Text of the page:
Exhibition opens 1 June and runs until 24 September
A new exhibition which celebrates the remarkable role of Dublin’s pubs in the social, cultural and economic history of the capital opens on Thursday 1 June in the Little Museum of Dublin. Visitors to ‘A Little History of the Dublin Pub’ will get a unique opportunity to view rare artefacts and photographs from some of Dublin’s finest pubs as well as enjoying the atmosphere of the exhibition’s specially built snug.
They will also get an insight into the history and development of the pub from the ‘bruideans’ or early hostels of ancient Ireland to modern times as well as a tour of topics as diverse as bar-room politics, pop culture in pubs, pubs and Irish writing, the impact of the temperance movement and pubs as barometers of social change.
The exhibition has been created to mark the 200th anniversary of the Licensed Vintners Association, the organisation which represents Dublin publicans. Presented in association with the LVA and supported by Guinness will be formally opened by Minister of State Michael Ring on Wednesday 31 May. ‘A Little History of the Dublin Pub’ runs in the Little Museum of Dublin until September 24th.
Simon O’Connor, Curator of The Little Museum of Dublin says the capital’s public houses have long been places of celebration, contemplation and commiseration; as a result they are one of the most iconic elements of Irish culture.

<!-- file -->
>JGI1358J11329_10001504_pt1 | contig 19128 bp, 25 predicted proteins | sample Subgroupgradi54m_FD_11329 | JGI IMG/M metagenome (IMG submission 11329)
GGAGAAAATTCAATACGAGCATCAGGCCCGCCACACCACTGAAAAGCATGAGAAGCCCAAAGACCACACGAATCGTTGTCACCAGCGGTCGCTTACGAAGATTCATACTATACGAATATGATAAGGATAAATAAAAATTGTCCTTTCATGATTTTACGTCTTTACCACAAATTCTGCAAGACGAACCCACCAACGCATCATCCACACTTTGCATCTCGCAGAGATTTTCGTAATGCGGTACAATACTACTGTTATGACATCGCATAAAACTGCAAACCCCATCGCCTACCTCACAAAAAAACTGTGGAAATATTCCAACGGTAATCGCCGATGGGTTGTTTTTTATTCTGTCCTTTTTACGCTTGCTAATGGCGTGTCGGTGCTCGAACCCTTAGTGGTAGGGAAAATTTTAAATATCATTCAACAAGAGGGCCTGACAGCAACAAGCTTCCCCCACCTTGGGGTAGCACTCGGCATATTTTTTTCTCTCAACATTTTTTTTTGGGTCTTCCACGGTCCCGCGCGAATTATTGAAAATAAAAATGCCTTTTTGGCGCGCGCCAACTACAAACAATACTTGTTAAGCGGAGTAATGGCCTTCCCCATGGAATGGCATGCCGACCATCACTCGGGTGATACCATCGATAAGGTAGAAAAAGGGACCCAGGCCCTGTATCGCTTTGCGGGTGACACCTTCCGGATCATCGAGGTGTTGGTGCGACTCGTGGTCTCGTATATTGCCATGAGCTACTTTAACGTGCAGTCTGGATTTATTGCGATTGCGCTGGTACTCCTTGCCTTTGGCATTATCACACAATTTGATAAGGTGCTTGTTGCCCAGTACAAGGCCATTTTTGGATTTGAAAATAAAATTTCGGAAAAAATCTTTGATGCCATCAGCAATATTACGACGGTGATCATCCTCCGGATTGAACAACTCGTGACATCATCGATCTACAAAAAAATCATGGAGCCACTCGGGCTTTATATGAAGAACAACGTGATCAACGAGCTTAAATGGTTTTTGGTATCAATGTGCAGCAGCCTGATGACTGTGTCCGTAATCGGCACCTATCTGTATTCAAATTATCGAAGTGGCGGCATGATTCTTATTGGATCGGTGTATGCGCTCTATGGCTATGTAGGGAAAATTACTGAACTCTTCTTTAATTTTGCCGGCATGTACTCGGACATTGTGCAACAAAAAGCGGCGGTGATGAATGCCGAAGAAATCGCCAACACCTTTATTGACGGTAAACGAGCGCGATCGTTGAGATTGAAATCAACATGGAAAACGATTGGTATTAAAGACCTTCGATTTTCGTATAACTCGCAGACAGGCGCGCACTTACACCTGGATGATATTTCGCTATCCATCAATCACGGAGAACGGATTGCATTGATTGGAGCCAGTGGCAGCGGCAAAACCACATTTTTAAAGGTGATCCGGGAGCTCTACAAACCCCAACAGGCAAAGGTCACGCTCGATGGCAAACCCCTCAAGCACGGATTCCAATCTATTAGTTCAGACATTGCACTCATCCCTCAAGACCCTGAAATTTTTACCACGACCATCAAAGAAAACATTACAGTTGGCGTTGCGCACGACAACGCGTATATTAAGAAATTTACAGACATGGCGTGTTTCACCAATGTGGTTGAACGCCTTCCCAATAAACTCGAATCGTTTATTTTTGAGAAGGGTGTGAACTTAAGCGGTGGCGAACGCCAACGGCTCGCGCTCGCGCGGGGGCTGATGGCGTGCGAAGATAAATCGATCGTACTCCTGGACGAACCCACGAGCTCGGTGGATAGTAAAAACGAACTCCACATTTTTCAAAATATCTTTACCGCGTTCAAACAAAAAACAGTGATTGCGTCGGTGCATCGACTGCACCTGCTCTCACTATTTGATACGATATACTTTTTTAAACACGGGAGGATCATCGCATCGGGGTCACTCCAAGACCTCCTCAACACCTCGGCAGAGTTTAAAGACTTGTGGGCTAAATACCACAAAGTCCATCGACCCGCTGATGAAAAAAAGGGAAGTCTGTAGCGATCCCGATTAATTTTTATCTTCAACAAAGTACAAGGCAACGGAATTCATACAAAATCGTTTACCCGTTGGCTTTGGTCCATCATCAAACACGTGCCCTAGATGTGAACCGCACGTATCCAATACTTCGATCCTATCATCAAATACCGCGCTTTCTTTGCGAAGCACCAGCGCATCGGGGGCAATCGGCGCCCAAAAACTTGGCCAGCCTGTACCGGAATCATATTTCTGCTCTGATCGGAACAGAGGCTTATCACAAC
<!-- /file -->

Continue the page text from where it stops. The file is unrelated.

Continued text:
“From its origins in the front rooms and parlours of Dublin homes to the grandeur of the Victorian era, the pub has always been a strange mixture of tradition and innovation, of public and private life.“
“Whether its rebels in pubs, women in pubs, the temperance movement under Fr Mathew or scenes from Sergio Leone’s spaghetti western ‘A fistful of Dynamite’ being filmed in a Dublin pub, there is something for everyone in this one-of-a-kind exhibition”.
Donall O’Keeffe, LVA CEO said the Association was delighted to present the exhibition as part of its bicentenary year celebrations.
“The history and traditions of 750 city and suburban pubs are part and parcel of the rich tapestry of Dublin life dating back over 800 years. That history, our proud brewing tradition along with our natural hospitality and sociability, have all contributed to making the pub a focal point for local communities and the number one attraction for visitors to our city.”
“We are sure the founding fathers of the ‘Fair Trading Vintners Society and Asylum’ in 1817 would be extremely proud of the way the Dublin pub has remained at the heart of the community while evolving to meet the changing needs of discerning Dubliners.”